We all think we know how to talk and write. We all think we communicate clearly, get our point across, and any idiot can understand us. And yet… How many times have you said something and then had someone reply or ask you a question that is so, well, on another planet entirely from what you were saying that you just stopped, completely nonplused?
Happens to me all the time. In conversations, e-mails, and my writing, I often feel like I'm speaking a completely different language from everyone else. I read what I've written and it makes perfect sense to me. Or I mentally review what I've said and it seems reasonable and not at all anything that someone else would take issue with. And yet…they do—take issue. Or, they don't—understand. And yet it all seems so clear and just fine to me.
I'm left with the odd feeling that I must not "speak good English". Or maybe I speak some really obscure form of English.
The thing is—I'm in a lot of writers groups and so many of them trash critique partners or say "they just don't have time for a critique partner" or other rather uppity things like that. My answer is: how much time do you have to rewrite? How much time do you have to revise over and over again because you're revising the wrong things because you have no clue what is really wrong?
Sure, it's hard to find a good critique partner who won't just say: Oh, this is great! Or one that won't just focus on where the commas ought to be placed. Or one that doesn't cut you to ribbons when you don't deserve it (versus cutting you to ribbons when you do deserve it and need to pay attention).
But I really think a good critique partner is worth his or her weight in gold. Because every time she wrinkles her nose, pauses, asks a question, re-reads a line, or glances away for a moment, those are places that need fixing. Can you find those places on your own? I don't know. Can you?
Mostly, I can't. Because I know what I mean—I wrote the darn thing. If I didn't know what I meant then not even the greatest critique partner on this planet is going to be able to help me. However, the fact of the matter is: if you wrote it, you understand it. But not everyone else will. What is an English garden to you may be a plot of nameless weeds to someone else. Worse, your English garden may be a loathsome, foully diseased plot to everyone else who reads your description. That's the value of a second opinion—in a word, a critique partner.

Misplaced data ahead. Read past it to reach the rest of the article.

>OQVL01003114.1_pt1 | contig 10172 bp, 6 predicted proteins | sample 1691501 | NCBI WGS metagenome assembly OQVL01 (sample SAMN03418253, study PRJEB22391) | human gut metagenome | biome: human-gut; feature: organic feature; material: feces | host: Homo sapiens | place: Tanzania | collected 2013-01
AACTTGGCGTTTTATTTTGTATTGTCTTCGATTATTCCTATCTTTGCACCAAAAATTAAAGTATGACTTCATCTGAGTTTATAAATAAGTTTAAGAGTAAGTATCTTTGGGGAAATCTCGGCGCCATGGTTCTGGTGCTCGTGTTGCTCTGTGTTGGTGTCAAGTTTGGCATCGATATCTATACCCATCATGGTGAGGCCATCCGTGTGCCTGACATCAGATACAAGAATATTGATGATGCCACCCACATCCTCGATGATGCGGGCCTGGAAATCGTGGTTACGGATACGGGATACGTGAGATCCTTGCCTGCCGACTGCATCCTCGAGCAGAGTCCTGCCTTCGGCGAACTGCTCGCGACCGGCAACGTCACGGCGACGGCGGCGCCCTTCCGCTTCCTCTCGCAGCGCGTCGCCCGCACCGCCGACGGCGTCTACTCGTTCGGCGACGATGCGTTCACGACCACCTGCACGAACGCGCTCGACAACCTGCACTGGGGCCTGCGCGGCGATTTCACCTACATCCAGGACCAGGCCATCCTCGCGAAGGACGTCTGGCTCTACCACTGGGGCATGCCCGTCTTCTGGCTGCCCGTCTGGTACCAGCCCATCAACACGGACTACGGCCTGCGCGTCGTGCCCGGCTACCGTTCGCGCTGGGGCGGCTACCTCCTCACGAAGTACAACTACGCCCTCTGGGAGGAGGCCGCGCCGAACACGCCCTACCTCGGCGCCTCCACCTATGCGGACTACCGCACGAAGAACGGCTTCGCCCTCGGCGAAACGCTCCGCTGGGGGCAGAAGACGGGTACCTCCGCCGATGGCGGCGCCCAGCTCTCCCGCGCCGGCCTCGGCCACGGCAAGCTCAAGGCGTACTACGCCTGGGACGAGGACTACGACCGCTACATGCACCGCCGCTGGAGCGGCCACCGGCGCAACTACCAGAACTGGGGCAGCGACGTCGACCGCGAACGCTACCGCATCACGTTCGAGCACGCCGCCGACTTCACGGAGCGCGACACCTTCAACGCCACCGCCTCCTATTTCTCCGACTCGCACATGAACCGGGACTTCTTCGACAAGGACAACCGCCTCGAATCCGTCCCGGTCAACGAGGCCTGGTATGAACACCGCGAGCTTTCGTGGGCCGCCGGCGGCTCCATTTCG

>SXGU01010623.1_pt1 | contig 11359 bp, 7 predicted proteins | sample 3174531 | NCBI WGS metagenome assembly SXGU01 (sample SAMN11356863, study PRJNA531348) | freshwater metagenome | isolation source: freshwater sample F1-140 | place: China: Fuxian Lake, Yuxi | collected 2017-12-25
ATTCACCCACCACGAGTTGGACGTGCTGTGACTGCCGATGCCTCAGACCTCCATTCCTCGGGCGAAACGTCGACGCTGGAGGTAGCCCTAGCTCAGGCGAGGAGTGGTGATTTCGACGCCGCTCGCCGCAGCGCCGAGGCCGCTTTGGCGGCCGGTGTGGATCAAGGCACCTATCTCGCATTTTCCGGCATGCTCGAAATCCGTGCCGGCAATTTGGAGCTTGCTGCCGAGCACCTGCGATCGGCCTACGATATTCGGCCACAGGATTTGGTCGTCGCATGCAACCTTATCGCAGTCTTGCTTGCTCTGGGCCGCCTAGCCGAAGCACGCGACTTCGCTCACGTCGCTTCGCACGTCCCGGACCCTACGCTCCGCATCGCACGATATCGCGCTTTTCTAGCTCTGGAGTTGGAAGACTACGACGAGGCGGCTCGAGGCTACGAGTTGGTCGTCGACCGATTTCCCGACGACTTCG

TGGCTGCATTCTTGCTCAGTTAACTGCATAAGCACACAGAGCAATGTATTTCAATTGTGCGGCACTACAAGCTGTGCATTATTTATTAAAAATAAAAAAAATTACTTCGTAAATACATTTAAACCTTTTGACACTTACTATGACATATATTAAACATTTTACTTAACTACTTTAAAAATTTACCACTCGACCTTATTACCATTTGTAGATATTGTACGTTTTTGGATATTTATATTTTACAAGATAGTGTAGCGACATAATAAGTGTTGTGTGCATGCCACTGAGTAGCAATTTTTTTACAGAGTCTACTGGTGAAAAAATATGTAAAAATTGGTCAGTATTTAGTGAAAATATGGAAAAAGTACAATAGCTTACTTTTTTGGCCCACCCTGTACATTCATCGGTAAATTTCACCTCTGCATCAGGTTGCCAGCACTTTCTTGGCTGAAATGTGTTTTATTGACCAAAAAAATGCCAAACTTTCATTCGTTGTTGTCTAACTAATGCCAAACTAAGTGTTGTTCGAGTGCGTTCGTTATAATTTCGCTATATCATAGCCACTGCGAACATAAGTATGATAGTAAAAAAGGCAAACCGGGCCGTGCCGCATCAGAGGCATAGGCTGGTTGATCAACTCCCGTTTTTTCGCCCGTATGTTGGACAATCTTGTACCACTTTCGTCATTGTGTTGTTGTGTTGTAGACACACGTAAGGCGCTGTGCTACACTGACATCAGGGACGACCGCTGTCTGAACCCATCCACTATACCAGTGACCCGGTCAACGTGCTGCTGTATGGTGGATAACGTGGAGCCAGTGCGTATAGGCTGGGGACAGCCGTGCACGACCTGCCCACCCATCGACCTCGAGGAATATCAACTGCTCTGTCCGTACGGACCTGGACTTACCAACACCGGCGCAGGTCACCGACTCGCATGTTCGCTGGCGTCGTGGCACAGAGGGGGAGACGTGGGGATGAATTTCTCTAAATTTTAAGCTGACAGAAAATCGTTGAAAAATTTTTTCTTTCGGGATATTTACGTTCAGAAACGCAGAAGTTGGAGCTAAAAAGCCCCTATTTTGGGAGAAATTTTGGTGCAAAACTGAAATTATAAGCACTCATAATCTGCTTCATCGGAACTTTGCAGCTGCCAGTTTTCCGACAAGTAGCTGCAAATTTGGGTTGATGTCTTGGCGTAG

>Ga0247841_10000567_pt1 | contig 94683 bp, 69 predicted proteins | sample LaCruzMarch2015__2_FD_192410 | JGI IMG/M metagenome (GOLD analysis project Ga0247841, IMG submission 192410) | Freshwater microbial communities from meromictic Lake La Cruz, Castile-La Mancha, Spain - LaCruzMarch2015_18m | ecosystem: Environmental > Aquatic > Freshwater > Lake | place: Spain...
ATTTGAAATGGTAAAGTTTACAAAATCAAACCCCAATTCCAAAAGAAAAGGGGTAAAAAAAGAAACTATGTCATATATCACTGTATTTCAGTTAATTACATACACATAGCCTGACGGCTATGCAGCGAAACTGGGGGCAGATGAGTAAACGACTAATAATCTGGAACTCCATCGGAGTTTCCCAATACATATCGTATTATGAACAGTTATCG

Now, it's true. Some really lucky writers have agents and no critique partners. Because the writer's agent is actually working not only as an agent but also as a critique partner. Oh, sure. The agent isn't reading every single word the way a critique partner might, but they are providing feedback to the author such as: This scene didn't work. And what the heck were you thinking when you wrote that the hero's head looked like a peeled cabbage? So someone, somewhere is often providing feedback even for those authors who have no time for critique partners.
For beginning writers: get a critique partner. Develop a thick hide. All those things you thought you were so good at—well, make sure you're not just kidding yourself. This is particularly true if you've written a lot of manuscripts and can't seem to get anywhere. You may be making the same mistakes over and over again because you haven't been able to identify what is wrong. And you have no one to point them out to you. Find someone who is going to be hard on you and listen to what they have to say. Think about it. Think hard and don't just dismiss stuff out of hand because you think the person "just doesn't understand". Or the person "just doesn't get your style of writing". Honestly, think about it.
Everyone needs feedback in order to improve their communication skills. Some reader comments are more useful than others. Many comments are completely contradictory. It's not always easy to sift through everything and figure out what—if anything—you are doing wrong.
The bottom line, however, is that you should always be open to comments, suggestions and new ideas. You have to grow or die. It's your choice.